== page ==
Beers that don’t sell well and are reaching their recommended shelf life will be put on special or advertised as featured beers in order to clear the lines. Some beers are pasteurized and some unpasteurized, so shelf lives vary by each keg.

CBG has nitrogen mixers on site that pull nitrogen from the air and store it in back-up tanks behind the wall on the second floor so as to accommodate high volumes of people, which the location has already been experiencing, as you know if you’ve driven by recently and seen the lines around the building.

Advanced cicerones Tim Paine and Josh Parrish manage the beer programs in Raleigh and Charlotte, respectively.

“It’s a little bit of flying by the seat of our pants. We’re working really hard on the organizational side of things on the back end,” said Parrish, former general manager at Town Brewing.

Tracking spreadsheets and inventory while lining up beers that will go on next will be the constant focus of managing the keg rotation. To make things a little easier on the team, Parrish plans to have many “staples,” or beers that stay on tap indefinitely due to high demand.

Setting up the initial tap list with local and national staples was imperative to taking some of the rotational aspect out of the equation, and be able to focus on buying seasonally for half of the amount of taps.

“On the back end, organizing what your purchasing is everything,” Parrish said. “We’re keeping an eye on all of the stuff that we plan to keep on all the time. Looking at pull through on them and asking ourselves, does this make sense to have in a half barrel or should we do three sixtels and keep fresh kegs?”

He said he doesn’t plan to have any empty tap handles on site and wants to keep close to 436 available beers at all times.

Hanley was ready to discuss the details with confidence after plenty of opportunity to troubleshoot at the Raleigh Beer Garden, which has seen success over the past five years. He and his team also oversee operations at seven other food and drink locations in Raleigh under the Hibernian Hospitality Group.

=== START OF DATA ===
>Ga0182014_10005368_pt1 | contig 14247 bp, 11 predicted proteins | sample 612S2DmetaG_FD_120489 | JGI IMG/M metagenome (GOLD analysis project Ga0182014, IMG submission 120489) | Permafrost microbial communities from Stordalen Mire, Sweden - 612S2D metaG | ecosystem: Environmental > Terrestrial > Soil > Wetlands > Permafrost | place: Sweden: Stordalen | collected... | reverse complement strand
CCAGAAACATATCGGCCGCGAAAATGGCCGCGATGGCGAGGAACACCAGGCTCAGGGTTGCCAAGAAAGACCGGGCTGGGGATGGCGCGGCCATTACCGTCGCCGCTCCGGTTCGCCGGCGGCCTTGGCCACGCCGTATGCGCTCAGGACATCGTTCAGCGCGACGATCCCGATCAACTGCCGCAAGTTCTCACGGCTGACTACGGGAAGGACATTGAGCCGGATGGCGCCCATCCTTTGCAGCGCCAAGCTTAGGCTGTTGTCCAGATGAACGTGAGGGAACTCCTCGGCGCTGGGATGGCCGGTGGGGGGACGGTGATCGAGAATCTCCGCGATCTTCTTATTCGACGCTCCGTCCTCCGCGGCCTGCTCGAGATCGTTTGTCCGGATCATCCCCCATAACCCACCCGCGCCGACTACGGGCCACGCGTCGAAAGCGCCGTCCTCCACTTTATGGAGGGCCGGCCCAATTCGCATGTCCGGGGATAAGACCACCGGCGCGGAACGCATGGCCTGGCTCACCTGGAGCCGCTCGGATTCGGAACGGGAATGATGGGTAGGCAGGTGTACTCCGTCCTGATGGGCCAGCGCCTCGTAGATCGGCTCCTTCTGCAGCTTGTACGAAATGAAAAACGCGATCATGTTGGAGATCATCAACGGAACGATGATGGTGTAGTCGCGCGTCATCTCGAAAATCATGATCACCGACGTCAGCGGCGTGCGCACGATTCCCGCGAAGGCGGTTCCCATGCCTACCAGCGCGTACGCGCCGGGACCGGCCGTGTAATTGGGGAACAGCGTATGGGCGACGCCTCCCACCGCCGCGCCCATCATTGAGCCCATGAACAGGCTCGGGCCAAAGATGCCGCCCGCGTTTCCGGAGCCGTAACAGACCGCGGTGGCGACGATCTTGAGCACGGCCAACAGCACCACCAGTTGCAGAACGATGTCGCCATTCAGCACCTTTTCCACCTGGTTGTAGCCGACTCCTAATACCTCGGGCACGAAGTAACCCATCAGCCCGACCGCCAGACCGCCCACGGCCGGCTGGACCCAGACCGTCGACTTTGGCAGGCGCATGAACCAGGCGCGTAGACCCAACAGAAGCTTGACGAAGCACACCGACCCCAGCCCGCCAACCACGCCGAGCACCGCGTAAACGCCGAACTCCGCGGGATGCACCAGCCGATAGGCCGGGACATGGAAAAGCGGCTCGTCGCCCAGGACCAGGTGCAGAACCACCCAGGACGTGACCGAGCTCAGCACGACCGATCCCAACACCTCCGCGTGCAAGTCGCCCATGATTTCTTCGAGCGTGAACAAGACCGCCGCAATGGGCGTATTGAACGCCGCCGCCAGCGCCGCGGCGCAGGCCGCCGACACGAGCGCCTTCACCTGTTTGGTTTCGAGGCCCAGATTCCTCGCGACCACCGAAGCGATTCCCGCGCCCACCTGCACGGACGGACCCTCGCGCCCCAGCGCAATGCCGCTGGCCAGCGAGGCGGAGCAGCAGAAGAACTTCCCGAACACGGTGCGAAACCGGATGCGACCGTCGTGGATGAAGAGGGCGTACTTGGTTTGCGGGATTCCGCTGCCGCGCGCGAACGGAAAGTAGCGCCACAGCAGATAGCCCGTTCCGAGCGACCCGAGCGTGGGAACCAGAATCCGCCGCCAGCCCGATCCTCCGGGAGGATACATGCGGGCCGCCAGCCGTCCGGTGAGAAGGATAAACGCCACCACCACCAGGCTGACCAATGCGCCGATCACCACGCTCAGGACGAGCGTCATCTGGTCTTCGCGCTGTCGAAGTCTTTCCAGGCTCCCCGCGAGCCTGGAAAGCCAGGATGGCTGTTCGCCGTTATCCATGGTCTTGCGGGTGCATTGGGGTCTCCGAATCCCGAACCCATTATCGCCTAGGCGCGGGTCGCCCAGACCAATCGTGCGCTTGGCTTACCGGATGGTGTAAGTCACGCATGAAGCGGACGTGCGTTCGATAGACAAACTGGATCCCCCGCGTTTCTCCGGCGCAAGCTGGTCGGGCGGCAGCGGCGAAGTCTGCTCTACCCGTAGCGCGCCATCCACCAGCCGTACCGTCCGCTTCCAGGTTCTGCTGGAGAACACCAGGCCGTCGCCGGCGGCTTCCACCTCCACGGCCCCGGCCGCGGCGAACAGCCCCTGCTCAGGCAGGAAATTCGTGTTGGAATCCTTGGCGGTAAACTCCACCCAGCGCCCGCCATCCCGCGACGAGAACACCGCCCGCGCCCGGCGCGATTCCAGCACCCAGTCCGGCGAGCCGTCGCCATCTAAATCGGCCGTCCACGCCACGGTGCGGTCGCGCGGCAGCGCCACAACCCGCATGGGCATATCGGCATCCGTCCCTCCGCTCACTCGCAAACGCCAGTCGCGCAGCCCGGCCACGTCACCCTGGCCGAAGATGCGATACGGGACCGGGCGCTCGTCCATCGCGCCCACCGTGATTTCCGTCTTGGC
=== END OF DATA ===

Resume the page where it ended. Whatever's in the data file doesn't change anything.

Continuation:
He has been in North Carolina for 23 years and settled in Raleigh before opening his first Irish pub 20 years ago this year. His largest operation is the Morgan Street Food Hall, similar to Optimist Hall here in Charlotte.

His initial plan to open a brewery didn’t get far, considering that he had “no fucking clue how to brew beer,” he said. What came instead was the opportunity to showcase everyone else’s beer. The idea was to keep it local to a certain degree but go international as well.

“Define local and then define the rest of the world,” he says. “That’s the business model that we’ve had in Raleigh. It was very successful for us in Raleigh and I think when we initially started it wasn’t about trying to be the biggest or the catchiest but it is what it is. We said, ‘Well, how many can we do, and what is the biggest, and how many beers can we showcase? And it would be a great sales point if you had all the local boys.’”

Hanley said Charlotte has been a sort of mystery to him, as its rapid growth makes it hard to plan for the future. He knew he wanted to replicate the Raleigh idea somewhere, and after getting the go-ahead for the South End location, he got right to work. In fact, it only took him and his team six months to build the location up after the sale. 

“The goal is we showcase the first floor with all local beers,’ he says. “There’s a reason the patio is connected to that and all the walls open because we expect it to be the busiest part,” Hanley continues.

The CBG rooftop patio. (Photo by Jayme Johnson)

The space on the second level is for what he considers to be the International section, though it also includes national and regional beers like Stone Brewing and Bell’s Brewery.

There can be a lot of confusion when trying to order a beer at a bar that has over 400 draft beers. Charlotte Beer Garden uses the Untappd app in lieu of printed menus to ensure accuracy and ease of ordering.

As soon as a keg kicks, a bartender takes it out of the system, which instantly removes it from the screen behind them and from the app. The beers are all broken down into different categories on the app, making it easier to find your next beverage while sitting anywhere in the bar or even in your Uber on the way there.

Making it that much easier to drink a beer while I eat my words.

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One Comment

  1. Being from central NC, I’ve been to the Raleigh beer garden several times – warm ($13!) beer, cold food, slow service. No thanks.